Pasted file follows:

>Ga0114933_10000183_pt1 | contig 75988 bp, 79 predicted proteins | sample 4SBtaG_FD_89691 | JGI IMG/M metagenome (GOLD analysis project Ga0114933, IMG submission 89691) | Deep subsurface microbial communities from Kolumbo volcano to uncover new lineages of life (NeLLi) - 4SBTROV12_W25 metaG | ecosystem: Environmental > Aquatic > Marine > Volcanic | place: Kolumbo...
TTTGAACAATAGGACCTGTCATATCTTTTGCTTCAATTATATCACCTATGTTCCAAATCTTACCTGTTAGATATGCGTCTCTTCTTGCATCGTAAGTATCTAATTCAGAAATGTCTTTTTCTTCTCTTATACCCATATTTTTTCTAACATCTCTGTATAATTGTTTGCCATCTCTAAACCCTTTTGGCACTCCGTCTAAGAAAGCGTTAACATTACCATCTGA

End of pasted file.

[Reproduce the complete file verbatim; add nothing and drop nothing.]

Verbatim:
>Ga0114933_10000183_pt1 | contig 75988 bp, 79 predicted proteins | sample 4SBtaG_FD_89691 | JGI IMG/M metagenome (GOLD analysis project Ga0114933, IMG submission 89691) | Deep subsurface microbial communities from Kolumbo volcano to uncover new lineages of life (NeLLi) - 4SBTROV12_W25 metaG | ecosystem: Environmental > Aquatic > Marine > Volcanic | place: Kolumbo...
TTTGAACAATAGGACCTGTCATATCTTTTGCTTCAATTATATCACCTATGTTCCAAATCTTACCTGTTAGATATGCGTCTCTTCTTGCATCGTAAGTATCTAATTCAGAAATGTCTTTTTCTTCTCTTATACCCATATTTTTTCTAACATCTCTGTATAATTGTTTGCCATCTCTAAACCCTTTTGGCACTCCGTCTAAGAAAGCGTTAACATTACCATCTGA